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ERIC Number: EJ1064160
Record Type: Journal
Publication Date: 2015
Pages: 6
Abstractor: ERIC
Reference Count: N/A
ISBN: N/A
ISSN: ISSN-0148-432X
A Window to the Past: What an Essay Contest Reveals about Early American Education
Justice, Benjamin
American Educator, v39 n2 p32-37 Sum 2015
In 1795 America's premier scholarly association, the American Philosophical Society (APS), posed the following question: [Write] an essay on a system of liberal education, and literary instruction, adapted to the genius of the government, and best calculated to promote the general welfare of the United States; comprehending, also, a plan for instituting and conducting public schools in this country on principles of the most extensive utility. In today's English, the question would mean: "Design the best system of education for the United States, appropriate for the wealthy as well as the poor, including secondary and higher education as well as elementary schools, reaching people in remote areas as well as cities, promoting the common good and strengthening our republican form of government." In a list of seven contest questions on various subjects, this education question came first, and had the largest prize, including $100 (in 1795 dollars, which is about $1,400 today) and publication by the APS. The winners were chosen two years later, in 1797. At a June 1797 meeting, society president Thomas Jefferson ordered a special meeting to judge the seven entries for the education prize. The winning essays by Smith and Knox provide us with substantial, well-crafted arguments drawing together the best educational literature of their time. Yet the losing essays, too, give us an indication of the problems and solutions of American education through the eyes of more ordinary men. Whether we view the great contest narrowly or generally, as a source for political theory or historical understanding (or both), the challenge of finding the ideal system of education for the United States remains as relevant and fruitful today as it did when the APS deemed it as being worthy of a contest. The knowledge it produced is still useful.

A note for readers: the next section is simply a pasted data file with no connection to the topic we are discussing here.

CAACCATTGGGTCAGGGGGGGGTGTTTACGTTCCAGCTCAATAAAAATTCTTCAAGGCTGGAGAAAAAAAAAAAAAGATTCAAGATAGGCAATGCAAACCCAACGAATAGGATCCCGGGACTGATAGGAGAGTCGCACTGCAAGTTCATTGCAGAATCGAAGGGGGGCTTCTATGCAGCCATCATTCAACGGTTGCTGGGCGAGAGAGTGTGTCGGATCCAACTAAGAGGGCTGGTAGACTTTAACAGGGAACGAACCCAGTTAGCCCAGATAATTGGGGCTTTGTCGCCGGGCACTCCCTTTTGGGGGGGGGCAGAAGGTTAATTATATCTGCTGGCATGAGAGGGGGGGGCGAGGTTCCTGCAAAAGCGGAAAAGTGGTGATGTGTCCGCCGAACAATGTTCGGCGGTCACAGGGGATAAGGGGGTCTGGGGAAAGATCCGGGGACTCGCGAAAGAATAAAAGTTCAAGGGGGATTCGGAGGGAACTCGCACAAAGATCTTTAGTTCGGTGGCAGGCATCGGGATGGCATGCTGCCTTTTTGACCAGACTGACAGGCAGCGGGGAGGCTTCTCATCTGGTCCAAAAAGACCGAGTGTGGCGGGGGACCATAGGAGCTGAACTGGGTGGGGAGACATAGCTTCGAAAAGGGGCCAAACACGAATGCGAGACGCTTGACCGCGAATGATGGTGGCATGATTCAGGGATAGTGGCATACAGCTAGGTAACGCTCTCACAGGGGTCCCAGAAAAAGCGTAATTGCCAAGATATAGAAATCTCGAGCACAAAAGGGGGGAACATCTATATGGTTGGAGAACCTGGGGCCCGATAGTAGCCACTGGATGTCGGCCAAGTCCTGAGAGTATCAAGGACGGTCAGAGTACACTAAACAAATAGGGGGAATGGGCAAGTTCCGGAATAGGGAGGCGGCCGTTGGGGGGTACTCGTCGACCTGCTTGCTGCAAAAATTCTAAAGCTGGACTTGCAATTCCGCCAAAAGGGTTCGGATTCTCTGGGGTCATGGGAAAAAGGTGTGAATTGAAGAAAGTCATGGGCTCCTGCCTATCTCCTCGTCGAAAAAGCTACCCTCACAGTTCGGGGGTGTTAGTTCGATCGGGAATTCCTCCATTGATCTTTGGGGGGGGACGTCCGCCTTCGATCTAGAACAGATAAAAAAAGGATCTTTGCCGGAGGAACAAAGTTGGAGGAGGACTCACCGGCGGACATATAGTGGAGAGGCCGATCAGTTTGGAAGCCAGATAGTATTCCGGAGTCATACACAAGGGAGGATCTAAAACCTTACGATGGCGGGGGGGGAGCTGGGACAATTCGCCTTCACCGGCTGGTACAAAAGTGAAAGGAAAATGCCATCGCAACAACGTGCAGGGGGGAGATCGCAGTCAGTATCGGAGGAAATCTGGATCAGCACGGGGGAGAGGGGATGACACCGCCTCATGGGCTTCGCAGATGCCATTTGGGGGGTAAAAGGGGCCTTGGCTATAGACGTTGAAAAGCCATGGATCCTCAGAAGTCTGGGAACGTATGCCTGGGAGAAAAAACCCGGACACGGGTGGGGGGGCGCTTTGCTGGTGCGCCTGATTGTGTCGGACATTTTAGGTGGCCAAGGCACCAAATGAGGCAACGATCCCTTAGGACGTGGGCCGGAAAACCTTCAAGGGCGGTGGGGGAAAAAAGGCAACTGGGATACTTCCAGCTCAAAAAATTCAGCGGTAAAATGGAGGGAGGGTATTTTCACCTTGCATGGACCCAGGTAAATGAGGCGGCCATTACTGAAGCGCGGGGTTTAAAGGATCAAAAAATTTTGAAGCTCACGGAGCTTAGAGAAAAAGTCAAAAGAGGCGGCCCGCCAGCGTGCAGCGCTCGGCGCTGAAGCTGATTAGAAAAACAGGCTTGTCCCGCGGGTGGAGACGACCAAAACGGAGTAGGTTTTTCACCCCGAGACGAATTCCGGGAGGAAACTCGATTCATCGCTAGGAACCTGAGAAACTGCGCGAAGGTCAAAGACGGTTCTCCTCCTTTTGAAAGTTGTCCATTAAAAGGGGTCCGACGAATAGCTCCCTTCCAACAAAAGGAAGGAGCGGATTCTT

American Federation of Teachers. 555 New Jersey Avenue NW, Washington, DC 20001. Tel: 202-879-4400; e-mail: amered@aft.org; Web site: http://www.aft.org/newspubs/periodicals/ae
Publication Type: Journal Articles; Reports - Descriptive
Education Level: Elementary Secondary Education; Postsecondary Education
Audience: N/A
Language: English
Sponsor: N/A
Authoring Institution: N/A